Source: Journal of Digital Learning in Teacher Education, 27(2), p. 65-75 (Winter, 2010)
(Reviewed by the Portal Team)
The current study evaluated the multi-user virtual environment (MUVE) known as Second Life, integrated with Moodle and SLOODLE technologies, as an exploratory course delivery platform and for its ability to enable teachers to meet elements of NETS•T.
The researcher designed this study to answer the following questions:
1. How efficient are new participants at creating and working in the MUVE, and how does their efficiency change over time?
2. . What is the relationship between participant general computer self-efficacy and MUVE self-efficacy before and after using the environment for a period of time? Does using the MUVE result in increased GCSE and MUVE-SE? Does GCSE or MUVESE predict learning efficiency?
3. What were the participants’ impressions of their user experience within the Second Life MUVE?
The researcher collected data from 17 graduate students enrolled in a master’s degree program in educational leadership in a southeastern state university.
Two of the participants were male.
None of the participants had any experience using a MUVE or a similar environment before this study.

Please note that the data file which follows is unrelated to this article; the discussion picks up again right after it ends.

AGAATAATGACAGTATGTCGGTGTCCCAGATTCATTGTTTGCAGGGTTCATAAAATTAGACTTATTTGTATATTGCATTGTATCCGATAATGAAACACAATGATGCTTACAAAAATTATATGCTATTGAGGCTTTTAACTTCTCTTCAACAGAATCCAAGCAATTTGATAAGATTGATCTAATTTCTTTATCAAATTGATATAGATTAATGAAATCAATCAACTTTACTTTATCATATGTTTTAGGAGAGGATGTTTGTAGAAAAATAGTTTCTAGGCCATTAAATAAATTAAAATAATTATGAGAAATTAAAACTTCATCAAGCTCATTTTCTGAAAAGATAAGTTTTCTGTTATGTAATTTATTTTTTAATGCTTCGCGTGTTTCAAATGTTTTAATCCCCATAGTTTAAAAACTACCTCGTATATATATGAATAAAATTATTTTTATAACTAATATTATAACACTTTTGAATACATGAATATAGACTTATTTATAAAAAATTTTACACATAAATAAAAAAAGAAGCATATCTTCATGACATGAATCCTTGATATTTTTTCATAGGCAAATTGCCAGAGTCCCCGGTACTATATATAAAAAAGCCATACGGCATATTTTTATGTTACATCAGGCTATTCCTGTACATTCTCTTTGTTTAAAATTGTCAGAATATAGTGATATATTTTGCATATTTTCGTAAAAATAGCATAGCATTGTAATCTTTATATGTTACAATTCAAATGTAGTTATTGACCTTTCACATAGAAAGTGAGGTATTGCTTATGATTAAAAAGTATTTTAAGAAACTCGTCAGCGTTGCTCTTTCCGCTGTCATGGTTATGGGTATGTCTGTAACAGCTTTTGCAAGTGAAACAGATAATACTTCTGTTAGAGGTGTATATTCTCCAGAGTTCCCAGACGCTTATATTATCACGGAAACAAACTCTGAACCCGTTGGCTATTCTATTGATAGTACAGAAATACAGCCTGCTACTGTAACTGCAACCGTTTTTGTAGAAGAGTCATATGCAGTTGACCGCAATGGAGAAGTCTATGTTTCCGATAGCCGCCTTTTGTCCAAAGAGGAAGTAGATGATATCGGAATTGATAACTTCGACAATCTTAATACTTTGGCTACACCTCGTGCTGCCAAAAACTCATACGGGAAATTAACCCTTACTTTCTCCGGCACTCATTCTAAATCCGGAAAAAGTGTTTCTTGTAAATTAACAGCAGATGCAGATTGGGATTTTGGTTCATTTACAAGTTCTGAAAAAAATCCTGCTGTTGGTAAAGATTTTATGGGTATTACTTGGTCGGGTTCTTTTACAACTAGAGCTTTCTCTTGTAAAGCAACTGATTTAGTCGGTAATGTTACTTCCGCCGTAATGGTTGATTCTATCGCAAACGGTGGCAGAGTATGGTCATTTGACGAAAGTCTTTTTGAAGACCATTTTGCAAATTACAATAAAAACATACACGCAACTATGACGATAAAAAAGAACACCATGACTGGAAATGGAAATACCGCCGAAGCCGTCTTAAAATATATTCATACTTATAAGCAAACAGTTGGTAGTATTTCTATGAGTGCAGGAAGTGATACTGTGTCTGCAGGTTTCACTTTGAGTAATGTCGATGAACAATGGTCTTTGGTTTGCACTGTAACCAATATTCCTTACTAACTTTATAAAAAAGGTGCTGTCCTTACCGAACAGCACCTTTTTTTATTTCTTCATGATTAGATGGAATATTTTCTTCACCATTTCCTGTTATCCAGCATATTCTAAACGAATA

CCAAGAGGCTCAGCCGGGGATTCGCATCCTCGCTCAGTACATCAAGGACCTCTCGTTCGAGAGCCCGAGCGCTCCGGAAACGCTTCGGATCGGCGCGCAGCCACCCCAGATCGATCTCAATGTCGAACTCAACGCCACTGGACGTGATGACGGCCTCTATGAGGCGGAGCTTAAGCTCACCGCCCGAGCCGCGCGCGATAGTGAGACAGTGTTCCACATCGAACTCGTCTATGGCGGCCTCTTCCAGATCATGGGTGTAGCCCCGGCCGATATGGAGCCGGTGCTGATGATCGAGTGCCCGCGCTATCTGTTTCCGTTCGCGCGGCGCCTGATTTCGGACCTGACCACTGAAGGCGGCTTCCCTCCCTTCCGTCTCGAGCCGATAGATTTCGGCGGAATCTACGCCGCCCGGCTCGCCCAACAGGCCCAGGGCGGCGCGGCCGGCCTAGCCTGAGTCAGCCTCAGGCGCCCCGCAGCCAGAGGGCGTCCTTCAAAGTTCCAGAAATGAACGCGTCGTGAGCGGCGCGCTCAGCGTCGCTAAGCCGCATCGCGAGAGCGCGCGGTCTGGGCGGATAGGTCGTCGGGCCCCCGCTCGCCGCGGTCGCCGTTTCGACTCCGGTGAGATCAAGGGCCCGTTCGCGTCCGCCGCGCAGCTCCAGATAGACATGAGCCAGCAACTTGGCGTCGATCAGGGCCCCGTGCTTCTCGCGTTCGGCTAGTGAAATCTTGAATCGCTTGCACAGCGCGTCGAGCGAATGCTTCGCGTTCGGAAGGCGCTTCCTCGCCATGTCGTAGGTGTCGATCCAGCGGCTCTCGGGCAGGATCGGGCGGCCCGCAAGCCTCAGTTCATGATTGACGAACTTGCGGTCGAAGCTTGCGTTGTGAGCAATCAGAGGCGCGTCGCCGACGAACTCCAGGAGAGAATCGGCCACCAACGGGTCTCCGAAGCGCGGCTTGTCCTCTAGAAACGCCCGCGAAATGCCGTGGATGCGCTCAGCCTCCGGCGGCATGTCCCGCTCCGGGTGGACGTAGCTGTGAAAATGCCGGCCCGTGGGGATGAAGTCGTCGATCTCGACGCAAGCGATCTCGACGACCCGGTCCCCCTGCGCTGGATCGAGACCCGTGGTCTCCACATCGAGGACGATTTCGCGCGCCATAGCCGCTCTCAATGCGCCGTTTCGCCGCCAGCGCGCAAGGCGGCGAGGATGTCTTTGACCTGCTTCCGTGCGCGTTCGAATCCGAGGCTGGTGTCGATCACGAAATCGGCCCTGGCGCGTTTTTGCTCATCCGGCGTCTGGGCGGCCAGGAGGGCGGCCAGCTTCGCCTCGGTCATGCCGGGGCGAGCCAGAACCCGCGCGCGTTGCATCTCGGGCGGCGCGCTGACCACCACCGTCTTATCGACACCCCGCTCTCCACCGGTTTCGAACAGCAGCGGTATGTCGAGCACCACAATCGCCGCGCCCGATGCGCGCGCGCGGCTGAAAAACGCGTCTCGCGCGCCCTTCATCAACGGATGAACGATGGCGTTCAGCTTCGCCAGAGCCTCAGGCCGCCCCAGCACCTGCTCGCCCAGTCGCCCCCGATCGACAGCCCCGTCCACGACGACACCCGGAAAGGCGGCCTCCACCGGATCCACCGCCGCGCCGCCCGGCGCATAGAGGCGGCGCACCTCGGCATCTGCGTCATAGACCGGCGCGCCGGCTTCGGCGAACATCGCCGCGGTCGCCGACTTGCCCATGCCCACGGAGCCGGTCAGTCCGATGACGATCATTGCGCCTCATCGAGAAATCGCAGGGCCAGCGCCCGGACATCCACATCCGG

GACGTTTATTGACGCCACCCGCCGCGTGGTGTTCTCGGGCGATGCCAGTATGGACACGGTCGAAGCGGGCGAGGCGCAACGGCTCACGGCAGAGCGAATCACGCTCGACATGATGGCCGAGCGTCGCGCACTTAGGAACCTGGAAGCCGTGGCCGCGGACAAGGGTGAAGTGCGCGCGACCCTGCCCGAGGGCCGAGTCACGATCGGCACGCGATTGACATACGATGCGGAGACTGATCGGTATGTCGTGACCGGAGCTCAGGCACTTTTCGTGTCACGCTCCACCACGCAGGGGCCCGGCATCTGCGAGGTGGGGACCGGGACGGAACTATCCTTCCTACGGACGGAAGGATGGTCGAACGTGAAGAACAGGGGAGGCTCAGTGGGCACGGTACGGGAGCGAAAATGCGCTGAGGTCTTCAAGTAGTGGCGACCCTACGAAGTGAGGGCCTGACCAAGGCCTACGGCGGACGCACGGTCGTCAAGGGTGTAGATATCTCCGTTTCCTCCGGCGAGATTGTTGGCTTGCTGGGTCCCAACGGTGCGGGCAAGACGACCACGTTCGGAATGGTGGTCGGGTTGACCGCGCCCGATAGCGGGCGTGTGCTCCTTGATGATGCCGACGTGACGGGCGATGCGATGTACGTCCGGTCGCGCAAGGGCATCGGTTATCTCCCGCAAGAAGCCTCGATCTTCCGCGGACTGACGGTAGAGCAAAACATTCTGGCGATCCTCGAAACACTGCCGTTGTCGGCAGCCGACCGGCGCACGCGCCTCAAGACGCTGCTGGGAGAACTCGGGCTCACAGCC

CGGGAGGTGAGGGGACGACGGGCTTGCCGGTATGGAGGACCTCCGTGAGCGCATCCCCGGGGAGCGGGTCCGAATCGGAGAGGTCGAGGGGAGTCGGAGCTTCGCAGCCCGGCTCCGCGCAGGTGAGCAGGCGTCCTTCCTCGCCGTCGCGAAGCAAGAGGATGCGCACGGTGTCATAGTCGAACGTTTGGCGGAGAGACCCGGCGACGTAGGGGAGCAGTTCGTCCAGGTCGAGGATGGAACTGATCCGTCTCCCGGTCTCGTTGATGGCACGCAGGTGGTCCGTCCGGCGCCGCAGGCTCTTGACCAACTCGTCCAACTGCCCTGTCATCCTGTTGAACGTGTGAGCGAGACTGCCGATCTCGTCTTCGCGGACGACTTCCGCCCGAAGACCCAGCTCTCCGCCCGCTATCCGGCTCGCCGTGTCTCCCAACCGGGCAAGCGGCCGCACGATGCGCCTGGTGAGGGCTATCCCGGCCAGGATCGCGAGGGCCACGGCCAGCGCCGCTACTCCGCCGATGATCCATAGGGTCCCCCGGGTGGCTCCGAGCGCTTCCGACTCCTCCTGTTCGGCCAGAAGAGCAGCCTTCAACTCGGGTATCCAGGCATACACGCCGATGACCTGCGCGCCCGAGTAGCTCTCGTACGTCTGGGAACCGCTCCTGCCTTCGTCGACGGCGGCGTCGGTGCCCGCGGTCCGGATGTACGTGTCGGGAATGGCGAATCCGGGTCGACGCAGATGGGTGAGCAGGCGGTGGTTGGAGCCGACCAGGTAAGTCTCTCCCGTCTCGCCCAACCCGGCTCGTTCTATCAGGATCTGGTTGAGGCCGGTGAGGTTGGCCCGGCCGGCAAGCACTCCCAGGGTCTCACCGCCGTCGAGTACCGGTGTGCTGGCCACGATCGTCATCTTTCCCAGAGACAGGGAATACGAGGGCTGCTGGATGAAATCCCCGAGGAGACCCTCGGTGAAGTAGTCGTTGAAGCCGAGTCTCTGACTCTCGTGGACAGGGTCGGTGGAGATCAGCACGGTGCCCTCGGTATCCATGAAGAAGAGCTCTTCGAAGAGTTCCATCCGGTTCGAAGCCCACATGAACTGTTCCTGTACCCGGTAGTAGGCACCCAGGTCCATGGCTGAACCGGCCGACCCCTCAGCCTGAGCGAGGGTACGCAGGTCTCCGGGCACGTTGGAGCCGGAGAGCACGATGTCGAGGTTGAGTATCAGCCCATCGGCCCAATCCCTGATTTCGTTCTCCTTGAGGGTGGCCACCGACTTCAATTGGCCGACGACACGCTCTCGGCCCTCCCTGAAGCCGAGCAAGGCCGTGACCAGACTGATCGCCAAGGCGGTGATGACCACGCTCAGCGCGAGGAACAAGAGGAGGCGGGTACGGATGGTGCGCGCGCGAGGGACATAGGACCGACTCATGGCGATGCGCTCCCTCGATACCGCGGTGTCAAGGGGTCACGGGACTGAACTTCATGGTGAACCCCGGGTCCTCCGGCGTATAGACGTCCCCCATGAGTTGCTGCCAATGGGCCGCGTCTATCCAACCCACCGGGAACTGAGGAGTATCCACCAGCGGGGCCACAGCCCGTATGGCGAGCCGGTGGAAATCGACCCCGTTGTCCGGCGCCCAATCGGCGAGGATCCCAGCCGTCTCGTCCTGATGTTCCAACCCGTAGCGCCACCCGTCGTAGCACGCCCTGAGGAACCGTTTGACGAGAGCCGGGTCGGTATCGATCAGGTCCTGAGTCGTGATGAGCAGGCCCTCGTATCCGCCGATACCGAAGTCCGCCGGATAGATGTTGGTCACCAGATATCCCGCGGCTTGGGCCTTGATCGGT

The participants interacted, constructed simulated schools, and attended classes in the MUVE.
The researcher used pre- and posttest measures of self-efficacy and learning efficiency to understand the effects of the MUVE on participants and their rate of learning to make educational use of the environment.
Findings on self-efficacy indicate that using a MUVE will likely contribute to the improvement of GCSE and MUVE self-efficacy.
Furthermore, participant impressions of using the Second Life MUVE for the class were generally positive. The majority of participants reported being highly engaged when using the environment and enjoying interacting in the environment. Responses also indicated that using the environment enhanced their level of planning and thinking related to the building of a simulated educational structure.
The Second Life MUVE appears to be a promising environment that fosters high levels of engagement in adult learners, supports synchronous online class activities as a distance-education delivery platform, and provides a virtual environment in which educators and teacher educators may build simulated learning environments.
For teacher educators, the main implication seems to be that, with scaffolding and time, teachers can be taught to create simple simulated environments in this MUVE.